Not so much as a week seems to go by without another report on the dire implications of global warming. Monday, two new reports focused on the stress that will be put on world and national water supplies, and the regional conflicts that could result.
The findings should heighten appreciation of the Columbia River, its tributaries, and the Spokane Valley/Rathdrum Aquifer. The Inland Northwest is incredibly fortunate to have the liquid resources it does.
Atmospheric warming, at least as best we can measure it today, directly affects those assets. As Washington Gov. Chris Gregoire noted in a February executive order, the glaciers at the head of many state watersheds are one-third smaller than they were in 1950. Runoff occurs earlier, decreasing flows available for irrigation, fish and hydroelectric generation during the summer. New reservoirs authorized by the legislature last year are an attempt to address those problems.
Gregoire’s order goes further by setting ambitious goals for reducing greenhouse gas emissions. She notes the existing policies that will help the state get there, and formed a new group to consider what additional steps can be taken to clean up our air.
Washington voters, in passing Initiative 937, had already done their part. The initiative requires utilities to acquire 15 percent of their electricity from renewable resources by 2020. Thanks to the wind farms proliferating on Northwest hillsides, that goal is attainable, if a stretch.
Washington legislators this week will finish the climate trifecta with SB6001, which will require utilities to capture carbon dioxide and other byproducts of combustion, or offset those emissions in some way. Carbon dioxide, CO2, is the gas most associated with the greenhouse effect that traps solar heat. Burn fossil fuels, you get carbon dioxide.
The bill, like Gregoire’s executive order, sets aggressive goals for rolling back greenhouse gas emissions during the next four-plus decades. The bill suggests several possible ways of attaining those standards.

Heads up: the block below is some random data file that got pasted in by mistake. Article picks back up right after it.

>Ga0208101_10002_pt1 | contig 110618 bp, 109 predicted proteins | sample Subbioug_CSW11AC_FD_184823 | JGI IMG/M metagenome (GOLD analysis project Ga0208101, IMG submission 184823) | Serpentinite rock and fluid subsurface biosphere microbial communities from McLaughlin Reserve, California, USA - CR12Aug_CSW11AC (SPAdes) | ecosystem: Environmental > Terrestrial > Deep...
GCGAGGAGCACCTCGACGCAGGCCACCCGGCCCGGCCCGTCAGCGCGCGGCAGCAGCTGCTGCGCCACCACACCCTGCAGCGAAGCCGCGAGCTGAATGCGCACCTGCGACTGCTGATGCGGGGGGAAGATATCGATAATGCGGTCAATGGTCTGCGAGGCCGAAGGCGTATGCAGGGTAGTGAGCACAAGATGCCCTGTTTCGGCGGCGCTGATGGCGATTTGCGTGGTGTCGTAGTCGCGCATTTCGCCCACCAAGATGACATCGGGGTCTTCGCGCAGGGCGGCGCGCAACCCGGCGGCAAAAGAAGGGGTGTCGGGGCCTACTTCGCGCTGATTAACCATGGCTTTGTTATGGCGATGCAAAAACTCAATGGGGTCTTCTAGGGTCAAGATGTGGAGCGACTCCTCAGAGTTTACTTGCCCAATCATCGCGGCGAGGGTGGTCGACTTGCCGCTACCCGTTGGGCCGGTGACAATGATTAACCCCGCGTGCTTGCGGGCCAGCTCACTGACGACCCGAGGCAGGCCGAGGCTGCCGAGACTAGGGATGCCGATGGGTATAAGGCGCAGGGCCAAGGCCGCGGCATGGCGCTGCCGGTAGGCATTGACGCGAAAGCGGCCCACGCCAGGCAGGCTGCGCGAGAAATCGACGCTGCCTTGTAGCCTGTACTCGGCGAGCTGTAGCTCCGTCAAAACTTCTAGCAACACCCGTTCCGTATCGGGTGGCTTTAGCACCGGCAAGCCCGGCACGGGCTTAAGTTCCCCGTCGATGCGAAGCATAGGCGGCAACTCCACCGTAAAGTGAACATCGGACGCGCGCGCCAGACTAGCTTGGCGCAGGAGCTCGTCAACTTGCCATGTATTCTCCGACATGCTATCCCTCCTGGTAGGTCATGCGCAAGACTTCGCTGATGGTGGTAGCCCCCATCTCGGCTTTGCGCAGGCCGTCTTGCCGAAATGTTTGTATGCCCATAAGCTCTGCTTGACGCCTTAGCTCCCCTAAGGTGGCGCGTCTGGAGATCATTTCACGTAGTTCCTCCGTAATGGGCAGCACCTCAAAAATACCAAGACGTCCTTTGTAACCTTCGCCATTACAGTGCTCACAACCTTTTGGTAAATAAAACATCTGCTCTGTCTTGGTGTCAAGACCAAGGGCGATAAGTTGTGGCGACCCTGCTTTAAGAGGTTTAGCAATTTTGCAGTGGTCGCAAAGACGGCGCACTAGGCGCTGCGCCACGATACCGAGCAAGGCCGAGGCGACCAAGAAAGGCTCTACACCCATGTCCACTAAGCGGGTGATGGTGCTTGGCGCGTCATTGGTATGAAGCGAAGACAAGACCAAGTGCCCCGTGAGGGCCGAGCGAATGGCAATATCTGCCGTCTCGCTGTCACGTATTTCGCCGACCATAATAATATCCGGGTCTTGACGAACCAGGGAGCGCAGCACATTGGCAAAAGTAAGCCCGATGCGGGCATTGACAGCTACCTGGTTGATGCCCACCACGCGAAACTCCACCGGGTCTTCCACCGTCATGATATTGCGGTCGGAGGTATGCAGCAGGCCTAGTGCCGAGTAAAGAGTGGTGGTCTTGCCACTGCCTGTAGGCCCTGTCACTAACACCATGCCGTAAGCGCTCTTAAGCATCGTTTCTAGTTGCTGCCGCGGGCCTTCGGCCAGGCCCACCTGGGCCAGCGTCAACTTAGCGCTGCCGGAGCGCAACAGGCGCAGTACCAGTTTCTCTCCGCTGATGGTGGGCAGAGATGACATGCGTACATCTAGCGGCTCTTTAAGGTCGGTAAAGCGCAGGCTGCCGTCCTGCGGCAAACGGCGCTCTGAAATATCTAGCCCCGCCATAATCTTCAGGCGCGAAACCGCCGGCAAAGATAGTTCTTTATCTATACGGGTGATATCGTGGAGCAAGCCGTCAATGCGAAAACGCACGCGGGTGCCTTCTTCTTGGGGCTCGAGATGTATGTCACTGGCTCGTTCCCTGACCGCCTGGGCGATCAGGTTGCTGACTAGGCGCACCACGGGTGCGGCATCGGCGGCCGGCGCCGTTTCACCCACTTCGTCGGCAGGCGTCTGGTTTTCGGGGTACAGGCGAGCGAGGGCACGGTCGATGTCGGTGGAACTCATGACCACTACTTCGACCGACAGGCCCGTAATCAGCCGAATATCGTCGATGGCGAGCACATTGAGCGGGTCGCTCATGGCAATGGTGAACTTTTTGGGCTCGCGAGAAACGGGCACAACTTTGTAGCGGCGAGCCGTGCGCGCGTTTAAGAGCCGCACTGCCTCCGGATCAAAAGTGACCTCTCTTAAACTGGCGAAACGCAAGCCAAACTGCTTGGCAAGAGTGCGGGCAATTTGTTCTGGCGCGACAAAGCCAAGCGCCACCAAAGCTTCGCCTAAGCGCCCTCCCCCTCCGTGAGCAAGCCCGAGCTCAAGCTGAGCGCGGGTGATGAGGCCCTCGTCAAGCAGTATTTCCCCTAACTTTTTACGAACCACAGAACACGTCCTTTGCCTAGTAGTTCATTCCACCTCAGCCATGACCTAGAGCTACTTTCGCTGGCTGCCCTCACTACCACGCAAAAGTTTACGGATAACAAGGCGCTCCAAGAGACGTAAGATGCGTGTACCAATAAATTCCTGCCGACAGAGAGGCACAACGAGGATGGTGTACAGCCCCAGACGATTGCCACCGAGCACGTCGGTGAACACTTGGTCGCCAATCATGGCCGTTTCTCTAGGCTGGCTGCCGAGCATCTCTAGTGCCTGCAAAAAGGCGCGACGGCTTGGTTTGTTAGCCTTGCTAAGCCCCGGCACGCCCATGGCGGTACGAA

How, for example, might a market be created that would allow utilities to trade emissions credits? Could the gases be permanently injected into underground reservoirs, or the greenhouse effect be offset by planting trees? Some of these measures are already in effect in other places around the world.
The governor would also have to recommend potential tax incentives for upgrades of emissions-control equipment. An earlier version of the bill would have allowed utilities a higher return on investment in technologies that improve the efficiency of their transmission and distribution systems.
That requirement would have dovetailed nicely with another goal of the bill: the employment by 2020 of 25,000 Washington residents in jobs related to clean energy. Meter-maker Itron Inc., in Spokane Valley, and Schweitzer Engineering Laboratories, in Pullman, would benefit greatly from adoption of such incentives. SEL devices help grid operators manage their systems more efficiently.
Grid management will become more critical as utilities from Canada to Mexico introduce technologies that minimize emissions, but challenge system reliability as they juggle generating resources that, unlike conventional coal plants, do not operate 24/7 at a constant output.
Washington and other states re-examining their energy futures are undertaking radical changes in the energy generation and transmission model that dates back to the 19th century. The environmental costs of those technologies are starting to add up in an ominous way. More and more alternative technologies, notably wind, are proving economical. Even the unmentionable, nuclear power, is regaining advocates.
There is a justifiable sense of urgency about the damage caused by the emissions we spew into the atmosphere every moment. . But as the legislature finishes up its work this session, it will be good that officials, public and private both, will have some time before they have to come up with a more complete blueprint for our energy future.